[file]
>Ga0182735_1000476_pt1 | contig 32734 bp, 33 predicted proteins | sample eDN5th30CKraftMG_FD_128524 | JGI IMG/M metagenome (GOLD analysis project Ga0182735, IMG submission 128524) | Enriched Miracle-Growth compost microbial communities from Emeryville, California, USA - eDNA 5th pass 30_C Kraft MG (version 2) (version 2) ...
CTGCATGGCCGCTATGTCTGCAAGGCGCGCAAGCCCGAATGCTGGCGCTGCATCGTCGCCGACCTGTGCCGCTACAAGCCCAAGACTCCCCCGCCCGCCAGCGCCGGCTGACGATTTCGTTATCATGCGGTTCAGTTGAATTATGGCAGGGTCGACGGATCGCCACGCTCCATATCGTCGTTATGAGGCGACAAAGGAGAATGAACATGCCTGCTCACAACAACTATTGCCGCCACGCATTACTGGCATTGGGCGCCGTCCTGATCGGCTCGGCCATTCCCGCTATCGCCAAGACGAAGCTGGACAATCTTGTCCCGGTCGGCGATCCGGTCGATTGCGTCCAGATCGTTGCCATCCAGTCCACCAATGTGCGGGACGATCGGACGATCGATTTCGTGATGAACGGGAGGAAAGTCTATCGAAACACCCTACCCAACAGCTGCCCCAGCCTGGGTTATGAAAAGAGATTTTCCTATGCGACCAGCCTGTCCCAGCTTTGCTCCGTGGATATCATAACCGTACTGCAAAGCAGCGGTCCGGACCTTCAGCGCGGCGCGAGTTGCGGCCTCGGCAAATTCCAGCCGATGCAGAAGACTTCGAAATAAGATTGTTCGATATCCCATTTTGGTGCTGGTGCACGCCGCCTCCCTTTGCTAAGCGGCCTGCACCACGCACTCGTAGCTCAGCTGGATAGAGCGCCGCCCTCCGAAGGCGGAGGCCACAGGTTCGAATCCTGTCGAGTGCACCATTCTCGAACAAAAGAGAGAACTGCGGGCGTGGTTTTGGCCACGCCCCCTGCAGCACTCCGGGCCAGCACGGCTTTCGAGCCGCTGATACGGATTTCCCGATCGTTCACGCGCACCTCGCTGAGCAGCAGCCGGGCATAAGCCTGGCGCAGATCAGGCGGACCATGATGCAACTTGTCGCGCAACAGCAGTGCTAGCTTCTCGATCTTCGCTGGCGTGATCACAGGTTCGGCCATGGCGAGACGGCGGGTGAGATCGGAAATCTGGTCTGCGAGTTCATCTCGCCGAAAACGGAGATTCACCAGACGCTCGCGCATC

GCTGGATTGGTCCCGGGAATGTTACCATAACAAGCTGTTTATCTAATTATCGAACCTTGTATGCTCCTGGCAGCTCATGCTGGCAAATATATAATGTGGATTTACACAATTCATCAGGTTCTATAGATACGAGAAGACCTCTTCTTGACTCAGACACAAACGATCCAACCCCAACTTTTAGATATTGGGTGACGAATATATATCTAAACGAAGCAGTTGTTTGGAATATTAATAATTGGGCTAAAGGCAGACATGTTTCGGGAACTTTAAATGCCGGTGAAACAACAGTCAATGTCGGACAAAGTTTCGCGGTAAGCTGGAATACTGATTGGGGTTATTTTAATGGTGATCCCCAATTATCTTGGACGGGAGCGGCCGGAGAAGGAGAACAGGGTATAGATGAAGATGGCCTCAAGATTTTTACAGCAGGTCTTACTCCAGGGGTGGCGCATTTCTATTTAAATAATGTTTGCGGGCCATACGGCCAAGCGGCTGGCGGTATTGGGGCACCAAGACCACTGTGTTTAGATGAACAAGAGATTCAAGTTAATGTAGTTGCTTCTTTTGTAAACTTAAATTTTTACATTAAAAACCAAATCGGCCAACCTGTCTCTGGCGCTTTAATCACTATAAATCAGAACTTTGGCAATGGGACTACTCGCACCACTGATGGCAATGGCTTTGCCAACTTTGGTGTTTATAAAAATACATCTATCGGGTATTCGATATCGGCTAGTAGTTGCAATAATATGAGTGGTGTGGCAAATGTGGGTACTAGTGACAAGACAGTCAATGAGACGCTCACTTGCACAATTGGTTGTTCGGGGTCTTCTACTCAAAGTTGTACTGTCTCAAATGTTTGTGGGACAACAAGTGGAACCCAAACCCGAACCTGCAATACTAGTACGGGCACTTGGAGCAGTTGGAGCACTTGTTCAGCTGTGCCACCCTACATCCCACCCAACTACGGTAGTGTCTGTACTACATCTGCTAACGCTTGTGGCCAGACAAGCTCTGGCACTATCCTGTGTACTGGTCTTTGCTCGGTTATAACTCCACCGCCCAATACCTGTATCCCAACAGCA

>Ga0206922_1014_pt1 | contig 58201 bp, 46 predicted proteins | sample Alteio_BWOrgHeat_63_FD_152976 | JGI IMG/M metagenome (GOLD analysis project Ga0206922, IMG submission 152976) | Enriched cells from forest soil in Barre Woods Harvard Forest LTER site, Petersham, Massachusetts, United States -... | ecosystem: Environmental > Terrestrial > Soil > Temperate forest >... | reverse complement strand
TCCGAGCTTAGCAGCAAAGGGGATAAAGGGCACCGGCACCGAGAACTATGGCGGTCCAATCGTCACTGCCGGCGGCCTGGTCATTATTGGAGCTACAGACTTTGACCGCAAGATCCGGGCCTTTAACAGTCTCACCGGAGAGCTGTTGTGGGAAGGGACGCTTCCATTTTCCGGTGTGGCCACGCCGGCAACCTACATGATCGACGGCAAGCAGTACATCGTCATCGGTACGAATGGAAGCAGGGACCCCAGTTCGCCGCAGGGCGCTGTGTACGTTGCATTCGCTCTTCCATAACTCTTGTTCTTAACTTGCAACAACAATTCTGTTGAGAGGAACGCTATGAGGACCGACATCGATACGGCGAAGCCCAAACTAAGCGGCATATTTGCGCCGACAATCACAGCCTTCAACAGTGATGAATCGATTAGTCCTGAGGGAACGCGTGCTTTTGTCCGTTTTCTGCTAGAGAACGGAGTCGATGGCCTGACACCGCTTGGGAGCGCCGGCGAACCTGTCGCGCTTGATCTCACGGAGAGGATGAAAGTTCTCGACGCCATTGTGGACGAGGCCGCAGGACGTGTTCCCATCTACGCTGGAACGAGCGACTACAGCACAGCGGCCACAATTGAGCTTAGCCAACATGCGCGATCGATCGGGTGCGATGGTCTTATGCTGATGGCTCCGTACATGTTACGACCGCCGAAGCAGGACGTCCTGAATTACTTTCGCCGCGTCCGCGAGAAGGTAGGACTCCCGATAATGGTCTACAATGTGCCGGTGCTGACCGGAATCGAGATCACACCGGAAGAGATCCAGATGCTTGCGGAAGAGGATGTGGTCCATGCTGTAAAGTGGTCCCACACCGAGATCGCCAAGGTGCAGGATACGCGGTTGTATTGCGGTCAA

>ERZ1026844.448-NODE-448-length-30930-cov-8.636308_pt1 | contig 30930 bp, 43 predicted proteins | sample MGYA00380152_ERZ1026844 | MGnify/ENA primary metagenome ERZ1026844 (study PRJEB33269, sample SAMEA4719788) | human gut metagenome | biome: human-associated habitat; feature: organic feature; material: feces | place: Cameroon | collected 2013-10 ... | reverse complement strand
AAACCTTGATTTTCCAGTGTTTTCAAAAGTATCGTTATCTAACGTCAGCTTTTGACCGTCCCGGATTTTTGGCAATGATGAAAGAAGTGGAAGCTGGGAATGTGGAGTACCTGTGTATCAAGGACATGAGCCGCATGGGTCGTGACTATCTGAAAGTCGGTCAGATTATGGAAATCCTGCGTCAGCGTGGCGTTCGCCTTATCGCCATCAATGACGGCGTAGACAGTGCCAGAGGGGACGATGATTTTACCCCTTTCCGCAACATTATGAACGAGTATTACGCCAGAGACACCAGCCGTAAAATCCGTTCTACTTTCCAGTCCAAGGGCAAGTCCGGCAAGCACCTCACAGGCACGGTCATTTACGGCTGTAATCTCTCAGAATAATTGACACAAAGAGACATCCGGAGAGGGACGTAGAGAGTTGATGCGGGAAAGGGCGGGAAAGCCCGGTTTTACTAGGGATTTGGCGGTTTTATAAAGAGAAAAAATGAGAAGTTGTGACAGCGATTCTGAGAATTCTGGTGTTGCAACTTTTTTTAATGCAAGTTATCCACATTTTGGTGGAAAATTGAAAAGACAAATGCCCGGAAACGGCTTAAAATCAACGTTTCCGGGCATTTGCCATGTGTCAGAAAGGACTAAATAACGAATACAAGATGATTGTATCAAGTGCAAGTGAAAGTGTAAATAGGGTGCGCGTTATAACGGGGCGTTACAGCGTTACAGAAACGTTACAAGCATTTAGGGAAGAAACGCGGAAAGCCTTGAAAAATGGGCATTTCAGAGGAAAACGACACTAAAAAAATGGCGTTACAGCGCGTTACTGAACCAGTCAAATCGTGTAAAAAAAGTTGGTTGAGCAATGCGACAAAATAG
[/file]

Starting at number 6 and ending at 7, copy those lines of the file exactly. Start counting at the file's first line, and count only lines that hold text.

>ERZ1026844.448-NODE-448-length-30930-cov-8.636308_pt1 | contig 30930 bp, 43 predicted proteins | sample MGYA00380152_ERZ1026844 | MGnify/ENA primary metagenome ERZ1026844 (study PRJEB33269, sample SAMEA4719788) | human gut metagenome | biome: human-associated habitat; feature: organic feature; material: feces | place: Cameroon | collected 2013-10 ... | reverse complement strand
AAACCTTGATTTTCCAGTGTTTTCAAAAGTATCGTTATCTAACGTCAGCTTTTGACCGTCCCGGATTTTTGGCAATGATGAAAGAAGTGGAAGCTGGGAATGTGGAGTACCTGTGTATCAAGGACATGAGCCGCATGGGTCGTGACTATCTGAAAGTCGGTCAGATTATGGAAATCCTGCGTCAGCGTGGCGTTCGCCTTATCGCCATCAATGACGGCGTAGACAGTGCCAGAGGGGACGATGATTTTACCCCTTTCCGCAACATTATGAACGAGTATTACGCCAGAGACACCAGCCGTAAAATCCGTTCTACTTTCCAGTCCAAGGGCAAGTCCGGCAAGCACCTCACAGGCACGGTCATTTACGGCTGTAATCTCTCAGAATAATTGACACAAAGAGACATCCGGAGAGGGACGTAGAGAGTTGATGCGGGAAAGGGCGGGAAAGCCCGGTTTTACTAGGGATTTGGCGGTTTTATAAAGAGAAAAAATGAGAAGTTGTGACAGCGATTCTGAGAATTCTGGTGTTGCAACTTTTTTTAATGCAAGTTATCCACATTTTGGTGGAAAATTGAAAAGACAAATGCCCGGAAACGGCTTAAAATCAACGTTTCCGGGCATTTGCCATGTGTCAGAAAGGACTAAATAACGAATACAAGATGATTGTATCAAGTGCAAGTGAAAGTGTAAATAGGGTGCGCGTTATAACGGGGCGTTACAGCGTTACAGAAACGTTACAAGCATTTAGGGAAGAAACGCGGAAAGCCTTGAAAAATGGGCATTTCAGAGGAAAACGACACTAAAAAAATGGCGTTACAGCGCGTTACTGAACCAGTCAAATCGTGTAAAAAAAGTTGGTTGAGCAATGCGACAAAATAG